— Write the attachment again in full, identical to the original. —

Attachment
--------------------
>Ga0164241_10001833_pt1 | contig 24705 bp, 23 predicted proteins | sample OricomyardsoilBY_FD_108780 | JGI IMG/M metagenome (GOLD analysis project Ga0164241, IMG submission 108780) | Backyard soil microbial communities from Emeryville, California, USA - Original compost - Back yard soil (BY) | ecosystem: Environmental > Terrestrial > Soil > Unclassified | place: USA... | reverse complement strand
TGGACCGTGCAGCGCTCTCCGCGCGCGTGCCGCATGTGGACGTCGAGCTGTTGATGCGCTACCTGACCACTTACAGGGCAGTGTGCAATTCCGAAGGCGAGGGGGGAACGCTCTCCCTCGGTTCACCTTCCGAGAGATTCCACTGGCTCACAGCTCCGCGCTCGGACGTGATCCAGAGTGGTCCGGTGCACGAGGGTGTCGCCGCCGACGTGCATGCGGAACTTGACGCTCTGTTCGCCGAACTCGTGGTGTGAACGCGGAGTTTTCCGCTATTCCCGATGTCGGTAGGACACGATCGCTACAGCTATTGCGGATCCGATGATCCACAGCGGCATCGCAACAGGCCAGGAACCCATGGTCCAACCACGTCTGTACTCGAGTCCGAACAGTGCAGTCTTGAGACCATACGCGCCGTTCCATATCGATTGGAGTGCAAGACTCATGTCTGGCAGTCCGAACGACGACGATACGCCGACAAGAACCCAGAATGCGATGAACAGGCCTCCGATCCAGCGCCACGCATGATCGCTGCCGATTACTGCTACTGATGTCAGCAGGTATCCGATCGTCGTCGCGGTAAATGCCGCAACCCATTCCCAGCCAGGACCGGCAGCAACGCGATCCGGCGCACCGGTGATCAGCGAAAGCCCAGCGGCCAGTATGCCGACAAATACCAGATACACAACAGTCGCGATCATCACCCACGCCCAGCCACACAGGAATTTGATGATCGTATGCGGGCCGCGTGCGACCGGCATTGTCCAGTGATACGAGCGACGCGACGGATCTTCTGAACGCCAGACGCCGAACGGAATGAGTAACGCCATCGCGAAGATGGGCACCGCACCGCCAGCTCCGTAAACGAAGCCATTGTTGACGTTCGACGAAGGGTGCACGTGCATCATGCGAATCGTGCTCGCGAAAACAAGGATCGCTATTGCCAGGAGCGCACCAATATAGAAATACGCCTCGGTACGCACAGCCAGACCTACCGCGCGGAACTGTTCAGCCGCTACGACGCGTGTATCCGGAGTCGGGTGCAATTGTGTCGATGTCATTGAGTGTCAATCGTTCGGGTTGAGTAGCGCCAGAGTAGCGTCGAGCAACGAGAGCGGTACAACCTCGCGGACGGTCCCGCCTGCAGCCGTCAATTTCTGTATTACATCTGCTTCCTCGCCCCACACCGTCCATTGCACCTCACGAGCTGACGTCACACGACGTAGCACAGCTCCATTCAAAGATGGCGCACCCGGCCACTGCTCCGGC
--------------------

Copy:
>Ga0164241_10001833_pt1 | contig 24705 bp, 23 predicted proteins | sample OricomyardsoilBY_FD_108780 | JGI IMG/M metagenome (GOLD analysis project Ga0164241, IMG submission 108780) | Backyard soil microbial communities from Emeryville, California, USA - Original compost - Back yard soil (BY) | ecosystem: Environmental > Terrestrial > Soil > Unclassified | place: USA... | reverse complement strand
TGGACCGTGCAGCGCTCTCCGCGCGCGTGCCGCATGTGGACGTCGAGCTGTTGATGCGCTACCTGACCACTTACAGGGCAGTGTGCAATTCCGAAGGCGAGGGGGGAACGCTCTCCCTCGGTTCACCTTCCGAGAGATTCCACTGGCTCACAGCTCCGCGCTCGGACGTGATCCAGAGTGGTCCGGTGCACGAGGGTGTCGCCGCCGACGTGCATGCGGAACTTGACGCTCTGTTCGCCGAACTCGTGGTGTGAACGCGGAGTTTTCCGCTATTCCCGATGTCGGTAGGACACGATCGCTACAGCTATTGCGGATCCGATGATCCACAGCGGCATCGCAACAGGCCAGGAACCCATGGTCCAACCACGTCTGTACTCGAGTCCGAACAGTGCAGTCTTGAGACCATACGCGCCGTTCCATATCGATTGGAGTGCAAGACTCATGTCTGGCAGTCCGAACGACGACGATACGCCGACAAGAACCCAGAATGCGATGAACAGGCCTCCGATCCAGCGCCACGCATGATCGCTGCCGATTACTGCTACTGATGTCAGCAGGTATCCGATCGTCGTCGCGGTAAATGCCGCAACCCATTCCCAGCCAGGACCGGCAGCAACGCGATCCGGCGCACCGGTGATCAGCGAAAGCCCAGCGGCCAGTATGCCGACAAATACCAGATACACAACAGTCGCGATCATCACCCACGCCCAGCCACACAGGAATTTGATGATCGTATGCGGGCCGCGTGCGACCGGCATTGTCCAGTGATACGAGCGACGCGACGGATCTTCTGAACGCCAGACGCCGAACGGAATGAGTAACGCCATCGCGAAGATGGGCACCGCACCGCCAGCTCCGTAAACGAAGCCATTGTTGACGTTCGACGAAGGGTGCACGTGCATCATGCGAATCGTGCTCGCGAAAACAAGGATCGCTATTGCCAGGAGCGCACCAATATAGAAATACGCCTCGGTACGCACAGCCAGACCTACCGCGCGGAACTGTTCAGCCGCTACGACGCGTGTATCCGGAGTCGGGTGCAATTGTGTCGATGTCATTGAGTGTCAATCGTTCGGGTTGAGTAGCGCCAGAGTAGCGTCGAGCAACGAGAGCGGTACAACCTCGCGGACGGTCCCGCCTGCAGCCGTCAATTTCTGTATTACATCTGCTTCCTCGCCCCACACCGTCCATTGCACCTCACGAGCTGACGTCACACGACGTAGCACAGCTCCATTCAAAGATGGCGCACCCGGCCACTGCTCCGGC